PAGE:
The REvil (Sodinokibi) ransomware has been the subject of several news articles related to cybersecurity in recent months. For example, one of the most notorious was the infection suffered by Acer, with a ransom of 50 million dollars that rose to 100 million when the demands of the cybercriminals were not met.
Recently, the Taiwanese company "Quanta Computer" - Apple's official supplier - has also been affected by this ransomware-as-a-service (RaaS), demanding the same amount of money that they had asked from Acer at the time.
Like all products, and malware of this type, it receives updates to better pursue its purposes. In this case, we are presenting a new variant whose way of operating was discovered in March, and which allows Windows to be configured to auto-login in Safe Mode.
REvil emerged around 2019, and is one of the most talked about RaaS in recent months. As is often the case, the final deployment of the ransomware is accompanied by preliminary steps in which various components are used to configure persistence pathways on the computer, as well as reconnaissance, privilege escalation or lateral movements. For example, IcedID (bokbot, IceID) is a trojan commonly used to schedule persistence by scheduling tasks in the operating system, prior to the execution of REvil.
Once REvil compromises the system, the note that we see in the following image or a similar one is displayed. At that point, the system is already infected by the malware.
REvil hijack note
Booting in Safe Mode is a resource that can be used to bypass traditional antivirus scanning, and it's nothing new. For example, the Snatch ransomware already used it. In that case, the malware added the Windows registry key HKLM\SYSTEM\CurrentControlSet\Control\SafeBoot\Minimal\SuperBackupMan:Default:Service, and used the bcdedit.exe tool, available through the command console, to boot in Safe Mode.
The version of REvil that incorporates this feature allows it to be run with the -s mode flag to restart the computer in Safe Mode, but it will also modify entries in the Windows registry corresponding to Winlogon, to automatically log in with the credentials used by the malware. Specifically, we will see changes in the values: AutoAdminLogon, DefaultUserName, DefaultPassword. The latter has been given the curious and not so inconspicuous value of “DTrump4ever”.
Windows registry entry with default password DTrump4ever
The ability to automate encryption via Safe Mode startup (-smode) to bypass security controls was already present in this malware, but what makes this new version possible is a refinement of the existing version, enabling auto-login by means of changing credentials. In this way, it seeks to go unnoticed by the user.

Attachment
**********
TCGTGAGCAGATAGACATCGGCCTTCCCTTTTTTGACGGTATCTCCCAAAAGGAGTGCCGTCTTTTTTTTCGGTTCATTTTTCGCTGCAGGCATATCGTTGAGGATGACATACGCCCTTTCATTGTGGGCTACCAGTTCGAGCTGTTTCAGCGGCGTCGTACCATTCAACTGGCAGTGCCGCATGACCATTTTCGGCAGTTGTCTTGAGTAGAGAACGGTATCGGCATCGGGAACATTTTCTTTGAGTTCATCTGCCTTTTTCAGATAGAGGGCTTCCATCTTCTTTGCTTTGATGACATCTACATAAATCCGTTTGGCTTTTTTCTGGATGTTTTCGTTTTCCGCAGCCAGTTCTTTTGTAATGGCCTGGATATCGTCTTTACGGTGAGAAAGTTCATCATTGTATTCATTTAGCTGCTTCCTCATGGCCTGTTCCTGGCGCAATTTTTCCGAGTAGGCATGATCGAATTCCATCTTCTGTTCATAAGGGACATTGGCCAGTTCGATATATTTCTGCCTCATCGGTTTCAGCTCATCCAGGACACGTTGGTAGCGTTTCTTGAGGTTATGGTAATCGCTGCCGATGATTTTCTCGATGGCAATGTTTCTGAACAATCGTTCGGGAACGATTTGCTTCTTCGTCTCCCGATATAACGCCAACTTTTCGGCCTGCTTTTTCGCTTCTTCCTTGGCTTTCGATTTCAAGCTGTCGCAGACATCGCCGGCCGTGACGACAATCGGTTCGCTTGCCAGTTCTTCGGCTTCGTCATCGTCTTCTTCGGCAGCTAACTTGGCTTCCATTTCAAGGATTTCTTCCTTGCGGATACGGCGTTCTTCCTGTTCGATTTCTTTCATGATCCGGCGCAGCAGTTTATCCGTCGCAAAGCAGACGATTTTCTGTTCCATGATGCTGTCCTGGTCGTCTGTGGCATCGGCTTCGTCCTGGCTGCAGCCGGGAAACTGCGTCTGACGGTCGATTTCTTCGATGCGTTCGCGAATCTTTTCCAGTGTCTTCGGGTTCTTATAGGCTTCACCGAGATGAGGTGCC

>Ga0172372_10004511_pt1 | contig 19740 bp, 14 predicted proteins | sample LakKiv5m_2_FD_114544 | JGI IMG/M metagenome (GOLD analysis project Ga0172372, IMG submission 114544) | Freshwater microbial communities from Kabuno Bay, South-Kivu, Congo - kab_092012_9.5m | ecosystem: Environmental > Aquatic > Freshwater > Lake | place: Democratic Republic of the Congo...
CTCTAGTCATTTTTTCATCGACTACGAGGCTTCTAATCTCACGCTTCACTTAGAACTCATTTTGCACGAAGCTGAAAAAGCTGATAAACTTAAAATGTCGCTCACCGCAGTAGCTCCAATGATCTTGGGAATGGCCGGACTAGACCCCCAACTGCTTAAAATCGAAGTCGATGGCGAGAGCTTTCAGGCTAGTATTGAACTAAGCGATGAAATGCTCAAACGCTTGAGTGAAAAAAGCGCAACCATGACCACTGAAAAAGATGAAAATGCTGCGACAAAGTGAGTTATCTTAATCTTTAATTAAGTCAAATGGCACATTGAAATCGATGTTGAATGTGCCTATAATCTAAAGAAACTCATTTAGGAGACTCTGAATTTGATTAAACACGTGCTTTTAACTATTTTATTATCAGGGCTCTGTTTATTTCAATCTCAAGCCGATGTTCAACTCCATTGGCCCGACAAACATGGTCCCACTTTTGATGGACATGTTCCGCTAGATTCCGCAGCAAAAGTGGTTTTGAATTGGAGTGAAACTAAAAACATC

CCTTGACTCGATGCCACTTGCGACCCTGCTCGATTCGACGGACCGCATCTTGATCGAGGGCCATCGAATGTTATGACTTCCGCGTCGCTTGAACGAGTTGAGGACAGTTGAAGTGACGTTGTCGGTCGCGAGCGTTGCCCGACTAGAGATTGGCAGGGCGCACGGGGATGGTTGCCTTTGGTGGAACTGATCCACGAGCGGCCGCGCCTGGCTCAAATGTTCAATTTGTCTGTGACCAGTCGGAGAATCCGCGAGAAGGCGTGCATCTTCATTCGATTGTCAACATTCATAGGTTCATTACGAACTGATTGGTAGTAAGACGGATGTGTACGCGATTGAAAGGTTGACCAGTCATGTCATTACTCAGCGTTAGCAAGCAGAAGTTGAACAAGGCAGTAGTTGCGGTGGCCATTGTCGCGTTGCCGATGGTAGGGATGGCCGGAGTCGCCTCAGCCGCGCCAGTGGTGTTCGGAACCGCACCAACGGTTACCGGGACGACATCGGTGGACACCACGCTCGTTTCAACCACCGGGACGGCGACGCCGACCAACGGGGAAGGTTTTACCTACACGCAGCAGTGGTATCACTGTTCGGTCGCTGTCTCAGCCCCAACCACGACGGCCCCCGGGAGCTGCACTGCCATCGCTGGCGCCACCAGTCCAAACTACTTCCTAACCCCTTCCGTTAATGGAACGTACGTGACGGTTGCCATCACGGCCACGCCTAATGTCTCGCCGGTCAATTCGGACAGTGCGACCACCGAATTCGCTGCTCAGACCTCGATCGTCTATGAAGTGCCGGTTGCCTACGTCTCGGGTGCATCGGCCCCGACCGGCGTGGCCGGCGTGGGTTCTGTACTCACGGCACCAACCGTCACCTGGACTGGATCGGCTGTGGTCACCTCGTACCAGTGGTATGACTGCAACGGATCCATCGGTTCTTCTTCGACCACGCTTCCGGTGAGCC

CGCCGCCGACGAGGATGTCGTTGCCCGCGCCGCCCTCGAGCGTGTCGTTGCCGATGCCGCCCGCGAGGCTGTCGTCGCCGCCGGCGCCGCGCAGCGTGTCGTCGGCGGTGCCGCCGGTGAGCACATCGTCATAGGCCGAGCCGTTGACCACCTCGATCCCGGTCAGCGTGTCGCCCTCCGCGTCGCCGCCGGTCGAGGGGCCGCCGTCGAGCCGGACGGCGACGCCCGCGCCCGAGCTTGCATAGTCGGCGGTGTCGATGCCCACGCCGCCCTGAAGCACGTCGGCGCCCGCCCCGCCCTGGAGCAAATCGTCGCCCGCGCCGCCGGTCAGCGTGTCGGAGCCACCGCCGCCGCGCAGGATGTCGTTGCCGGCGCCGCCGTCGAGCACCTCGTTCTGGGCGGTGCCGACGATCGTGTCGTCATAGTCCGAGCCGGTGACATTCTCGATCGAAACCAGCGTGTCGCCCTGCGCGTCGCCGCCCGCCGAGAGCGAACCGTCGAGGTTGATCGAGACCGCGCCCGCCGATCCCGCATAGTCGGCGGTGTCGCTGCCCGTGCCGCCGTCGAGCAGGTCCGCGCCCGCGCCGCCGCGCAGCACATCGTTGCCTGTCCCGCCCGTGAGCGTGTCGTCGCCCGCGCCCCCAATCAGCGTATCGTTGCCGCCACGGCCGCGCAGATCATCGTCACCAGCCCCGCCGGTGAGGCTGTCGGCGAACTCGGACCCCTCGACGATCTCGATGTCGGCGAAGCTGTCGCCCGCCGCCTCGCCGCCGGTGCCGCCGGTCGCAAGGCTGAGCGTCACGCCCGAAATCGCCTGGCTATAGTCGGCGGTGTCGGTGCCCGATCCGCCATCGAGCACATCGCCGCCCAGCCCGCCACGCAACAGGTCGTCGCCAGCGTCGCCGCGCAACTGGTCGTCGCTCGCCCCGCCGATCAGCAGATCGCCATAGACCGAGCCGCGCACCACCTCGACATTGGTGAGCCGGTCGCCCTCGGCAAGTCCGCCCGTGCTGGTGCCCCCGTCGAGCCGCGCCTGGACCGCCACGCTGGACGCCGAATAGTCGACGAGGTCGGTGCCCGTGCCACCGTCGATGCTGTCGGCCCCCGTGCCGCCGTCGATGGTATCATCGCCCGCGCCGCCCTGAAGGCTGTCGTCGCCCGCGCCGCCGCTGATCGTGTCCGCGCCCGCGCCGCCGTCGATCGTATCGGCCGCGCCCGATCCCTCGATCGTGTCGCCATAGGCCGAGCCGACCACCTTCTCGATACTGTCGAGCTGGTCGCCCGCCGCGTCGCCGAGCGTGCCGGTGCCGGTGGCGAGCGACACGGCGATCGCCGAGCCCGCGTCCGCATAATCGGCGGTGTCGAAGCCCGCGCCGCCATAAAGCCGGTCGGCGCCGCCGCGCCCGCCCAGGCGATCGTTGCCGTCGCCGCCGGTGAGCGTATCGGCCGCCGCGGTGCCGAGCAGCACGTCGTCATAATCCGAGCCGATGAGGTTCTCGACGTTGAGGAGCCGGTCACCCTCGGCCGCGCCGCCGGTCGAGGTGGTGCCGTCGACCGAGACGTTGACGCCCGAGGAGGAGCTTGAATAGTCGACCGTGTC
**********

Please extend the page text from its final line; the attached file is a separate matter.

However, this does not happen in all cases. As discussed in a recent report by The DFIR Report, the ransomware does not always run with the -smode flag and instead runs a DLL to encrypt the system without requiring a reboot in Safe Mode. This will depend on how the malware load has been implemented, but in any case it is interesting to know that new samples may have this feature implemented.
Apart from the updates that are typical of any malware and that try to circumvent the detection and monitoring mechanisms, the updates in the operation of ransomware are generally aimed at reducing encryption time and also incorporating features such as the current one to decide whether the encryption will be done without requiring the startup in Safe Mode or if, on the contrary, the computer will be forced to restart, circumventing security solutions to the extent possible.
This also is aimed at minimizing any possible interaction with the user by establishing a default password. The development of malware is taking a turn in which its way of operating is prepared for multiple scenarios in which the form of deployment will be decided at the last minute.
In any case, in the laboratory tests carried out, the startup in Safe Mode is noticeable if the user is aware of the restart as well as of the computer's usual behavior. As in other cases, it is essential to mitigate the effect of this type of attack, being familiar with how it operates and its possibilities, in addition to eliminating the assumption held by many that booting in Safe Mode is, indeed, safe.